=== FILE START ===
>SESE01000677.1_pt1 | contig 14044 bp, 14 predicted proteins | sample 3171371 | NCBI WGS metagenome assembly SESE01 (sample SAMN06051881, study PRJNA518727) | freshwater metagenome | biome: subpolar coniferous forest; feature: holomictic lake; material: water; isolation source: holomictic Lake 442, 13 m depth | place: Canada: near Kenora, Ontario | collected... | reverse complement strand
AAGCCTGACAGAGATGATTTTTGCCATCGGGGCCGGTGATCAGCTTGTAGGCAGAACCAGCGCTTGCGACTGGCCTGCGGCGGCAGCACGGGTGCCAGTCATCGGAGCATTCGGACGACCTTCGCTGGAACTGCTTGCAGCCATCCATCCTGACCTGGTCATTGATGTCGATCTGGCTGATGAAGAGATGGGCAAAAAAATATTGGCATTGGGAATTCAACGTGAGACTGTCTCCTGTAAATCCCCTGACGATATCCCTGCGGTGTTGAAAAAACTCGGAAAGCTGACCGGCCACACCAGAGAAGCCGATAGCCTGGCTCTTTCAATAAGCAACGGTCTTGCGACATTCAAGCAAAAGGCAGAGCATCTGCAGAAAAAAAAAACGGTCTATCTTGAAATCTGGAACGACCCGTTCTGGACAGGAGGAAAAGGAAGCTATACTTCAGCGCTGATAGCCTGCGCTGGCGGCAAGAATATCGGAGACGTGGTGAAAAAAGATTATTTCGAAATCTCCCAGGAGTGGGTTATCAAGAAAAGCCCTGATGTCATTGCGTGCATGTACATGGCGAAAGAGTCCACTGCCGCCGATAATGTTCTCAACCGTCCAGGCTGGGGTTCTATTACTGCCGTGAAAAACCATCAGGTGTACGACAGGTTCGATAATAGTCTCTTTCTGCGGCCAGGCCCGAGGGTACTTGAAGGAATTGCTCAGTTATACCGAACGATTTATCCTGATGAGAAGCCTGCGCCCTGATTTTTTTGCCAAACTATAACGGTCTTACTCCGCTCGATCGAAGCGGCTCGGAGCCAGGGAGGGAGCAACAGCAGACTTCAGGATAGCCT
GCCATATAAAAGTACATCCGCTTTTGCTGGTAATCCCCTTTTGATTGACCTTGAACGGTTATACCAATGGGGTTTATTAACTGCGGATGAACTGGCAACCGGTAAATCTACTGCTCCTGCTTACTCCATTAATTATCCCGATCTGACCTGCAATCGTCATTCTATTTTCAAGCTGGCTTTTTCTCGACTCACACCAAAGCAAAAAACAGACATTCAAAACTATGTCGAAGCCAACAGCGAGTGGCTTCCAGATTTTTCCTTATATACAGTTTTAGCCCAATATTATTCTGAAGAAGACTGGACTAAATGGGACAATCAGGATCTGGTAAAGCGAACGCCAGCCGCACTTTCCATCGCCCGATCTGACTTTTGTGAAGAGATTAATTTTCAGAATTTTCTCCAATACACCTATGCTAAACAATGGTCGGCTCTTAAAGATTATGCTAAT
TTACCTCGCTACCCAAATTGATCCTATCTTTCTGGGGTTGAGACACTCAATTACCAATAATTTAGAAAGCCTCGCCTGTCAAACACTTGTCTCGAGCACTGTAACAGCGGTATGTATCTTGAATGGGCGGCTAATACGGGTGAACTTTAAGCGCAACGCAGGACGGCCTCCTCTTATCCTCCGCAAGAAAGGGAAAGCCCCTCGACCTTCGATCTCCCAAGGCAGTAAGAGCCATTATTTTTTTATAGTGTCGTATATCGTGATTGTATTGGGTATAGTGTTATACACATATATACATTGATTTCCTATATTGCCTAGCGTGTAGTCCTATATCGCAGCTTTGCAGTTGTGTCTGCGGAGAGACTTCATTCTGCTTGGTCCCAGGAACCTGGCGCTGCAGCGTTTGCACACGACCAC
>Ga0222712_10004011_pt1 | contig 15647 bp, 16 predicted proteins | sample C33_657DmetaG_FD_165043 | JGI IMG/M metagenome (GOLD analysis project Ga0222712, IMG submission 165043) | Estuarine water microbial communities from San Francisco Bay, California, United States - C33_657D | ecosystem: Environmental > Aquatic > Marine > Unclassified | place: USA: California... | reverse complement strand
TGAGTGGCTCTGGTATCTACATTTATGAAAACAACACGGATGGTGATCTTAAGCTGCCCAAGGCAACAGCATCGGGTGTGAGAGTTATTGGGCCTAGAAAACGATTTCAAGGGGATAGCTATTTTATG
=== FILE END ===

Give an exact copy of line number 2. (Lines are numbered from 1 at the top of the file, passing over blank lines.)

AAGCCTGACAGAGATGATTTTTGCCATCGGGGCCGGTGATCAGCTTGTAGGCAGAACCAGCGCTTGCGACTGGCCTGCGGCGGCAGCACGGGTGCCAGTCATCGGAGCATTCGGACGACCTTCGCTGGAACTGCTTGCAGCCATCCATCCTGACCTGGTCATTGATGTCGATCTGGCTGATGAAGAGATGGGCAAAAAAATATTGGCATTGGGAATTCAACGTGAGACTGTCTCCTGTAAATCCCCTGACGATATCCCTGCGGTGTTGAAAAAACTCGGAAAGCTGACCGGCCACACCAGAGAAGCCGATAGCCTGGCTCTTTCAATAAGCAACGGTCTTGCGACATTCAAGCAAAAGGCAGAGCATCTGCAGAAAAAAAAAACGGTCTATCTTGAAATCTGGAACGACCCGTTCTGGACAGGAGGAAAAGGAAGCTATACTTCAGCGCTGATAGCCTGCGCTGGCGGCAAGAATATCGGAGACGTGGTGAAAAAAGATTATTTCGAAATCTCCCAGGAGTGGGTTATCAAGAAAAGCCCTGATGTCATTGCGTGCATGTACATGGCGAAAGAGTCCACTGCCGCCGATAATGTTCTCAACCGTCCAGGCTGGGGTTCTATTACTGCCGTGAAAAACCATCAGGTGTACGACAGGTTCGATAATAGTCTCTTTCTGCGGCCAGGCCCGAGGGTACTTGAAGGAATTGCTCAGTTATACCGAACGATTTATCCTGATGAGAAGCCTGCGCCCTGATTTTTTTGCCAAACTATAACGGTCTTACTCCGCTCGATCGAAGCGGCTCGGAGCCAGGGAGGGAGCAACAGCAGACTTCAGGATAGCCT